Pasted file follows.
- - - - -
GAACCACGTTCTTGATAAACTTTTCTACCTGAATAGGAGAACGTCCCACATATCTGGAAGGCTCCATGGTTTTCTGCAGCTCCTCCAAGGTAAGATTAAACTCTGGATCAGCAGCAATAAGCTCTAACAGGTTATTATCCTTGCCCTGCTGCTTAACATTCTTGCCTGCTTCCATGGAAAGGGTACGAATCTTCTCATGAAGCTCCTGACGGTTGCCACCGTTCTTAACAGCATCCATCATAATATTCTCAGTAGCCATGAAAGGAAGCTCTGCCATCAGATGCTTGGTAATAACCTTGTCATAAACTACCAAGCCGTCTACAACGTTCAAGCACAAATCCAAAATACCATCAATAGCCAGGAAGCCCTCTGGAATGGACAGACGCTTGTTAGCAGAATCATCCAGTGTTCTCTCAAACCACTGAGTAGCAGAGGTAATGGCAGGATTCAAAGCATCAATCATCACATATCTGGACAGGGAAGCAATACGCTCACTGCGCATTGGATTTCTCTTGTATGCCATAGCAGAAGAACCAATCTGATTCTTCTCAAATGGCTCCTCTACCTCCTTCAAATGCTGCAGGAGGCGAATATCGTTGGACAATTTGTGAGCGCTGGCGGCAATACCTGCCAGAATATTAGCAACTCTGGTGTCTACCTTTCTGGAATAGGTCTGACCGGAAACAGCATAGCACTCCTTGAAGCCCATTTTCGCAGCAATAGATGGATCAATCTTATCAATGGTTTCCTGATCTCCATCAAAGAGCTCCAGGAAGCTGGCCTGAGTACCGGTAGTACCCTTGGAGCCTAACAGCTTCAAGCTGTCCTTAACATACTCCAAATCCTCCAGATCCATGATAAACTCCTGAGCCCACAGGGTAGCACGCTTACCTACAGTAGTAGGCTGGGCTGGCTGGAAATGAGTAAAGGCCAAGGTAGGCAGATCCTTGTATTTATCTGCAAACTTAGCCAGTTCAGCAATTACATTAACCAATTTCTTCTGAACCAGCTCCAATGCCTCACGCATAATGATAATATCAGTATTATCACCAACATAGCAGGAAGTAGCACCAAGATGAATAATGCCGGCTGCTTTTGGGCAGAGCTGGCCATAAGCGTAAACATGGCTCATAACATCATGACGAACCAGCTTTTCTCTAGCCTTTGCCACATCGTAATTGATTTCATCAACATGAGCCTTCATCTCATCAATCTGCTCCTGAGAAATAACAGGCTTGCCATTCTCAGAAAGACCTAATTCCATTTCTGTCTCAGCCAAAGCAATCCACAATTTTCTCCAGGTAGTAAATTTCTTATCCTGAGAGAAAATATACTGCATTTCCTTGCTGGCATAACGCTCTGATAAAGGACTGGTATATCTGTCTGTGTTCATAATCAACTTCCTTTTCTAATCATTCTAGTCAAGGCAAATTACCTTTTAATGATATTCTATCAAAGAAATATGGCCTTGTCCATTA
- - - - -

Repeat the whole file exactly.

GAACCACGTTCTTGATAAACTTTTCTACCTGAATAGGAGAACGTCCCACATATCTGGAAGGCTCCATGGTTTTCTGCAGCTCCTCCAAGGTAAGATTAAACTCTGGATCAGCAGCAATAAGCTCTAACAGGTTATTATCCTTGCCCTGCTGCTTAACATTCTTGCCTGCTTCCATGGAAAGGGTACGAATCTTCTCATGAAGCTCCTGACGGTTGCCACCGTTCTTAACAGCATCCATCATAATATTCTCAGTAGCCATGAAAGGAAGCTCTGCCATCAGATGCTTGGTAATAACCTTGTCATAAACTACCAAGCCGTCTACAACGTTCAAGCACAAATCCAAAATACCATCAATAGCCAGGAAGCCCTCTGGAATGGACAGACGCTTGTTAGCAGAATCATCCAGTGTTCTCTCAAACCACTGAGTAGCAGAGGTAATGGCAGGATTCAAAGCATCAATCATCACATATCTGGACAGGGAAGCAATACGCTCACTGCGCATTGGATTTCTCTTGTATGCCATAGCAGAAGAACCAATCTGATTCTTCTCAAATGGCTCCTCTACCTCCTTCAAATGCTGCAGGAGGCGAATATCGTTGGACAATTTGTGAGCGCTGGCGGCAATACCTGCCAGAATATTAGCAACTCTGGTGTCTACCTTTCTGGAATAGGTCTGACCGGAAACAGCATAGCACTCCTTGAAGCCCATTTTCGCAGCAATAGATGGATCAATCTTATCAATGGTTTCCTGATCTCCATCAAAGAGCTCCAGGAAGCTGGCCTGAGTACCGGTAGTACCCTTGGAGCCTAACAGCTTCAAGCTGTCCTTAACATACTCCAAATCCTCCAGATCCATGATAAACTCCTGAGCCCACAGGGTAGCACGCTTACCTACAGTAGTAGGCTGGGCTGGCTGGAAATGAGTAAAGGCCAAGGTAGGCAGATCCTTGTATTTATCTGCAAACTTAGCCAGTTCAGCAATTACATTAACCAATTTCTTCTGAACCAGCTCCAATGCCTCACGCATAATGATAATATCAGTATTATCACCAACATAGCAGGAAGTAGCACCAAGATGAATAATGCCGGCTGCTTTTGGGCAGAGCTGGCCATAAGCGTAAACATGGCTCATAACATCATGACGAACCAGCTTTTCTCTAGCCTTTGCCACATCGTAATTGATTTCATCAACATGAGCCTTCATCTCATCAATCTGCTCCTGAGAAATAACAGGCTTGCCATTCTCAGAAAGACCTAATTCCATTTCTGTCTCAGCCAAAGCAATCCACAATTTTCTCCAGGTAGTAAATTTCTTATCCTGAGAGAAAATATACTGCATTTCCTTGCTGGCATAACGCTCTGATAAAGGACTGGTATATCTGTCTGTGTTCATAATCAACTTCCTTTTCTAATCATTCTAGTCAAGGCAAATTACCTTTTAATGATATTCTATCAAAGAAATATGGCCTTGTCCATTA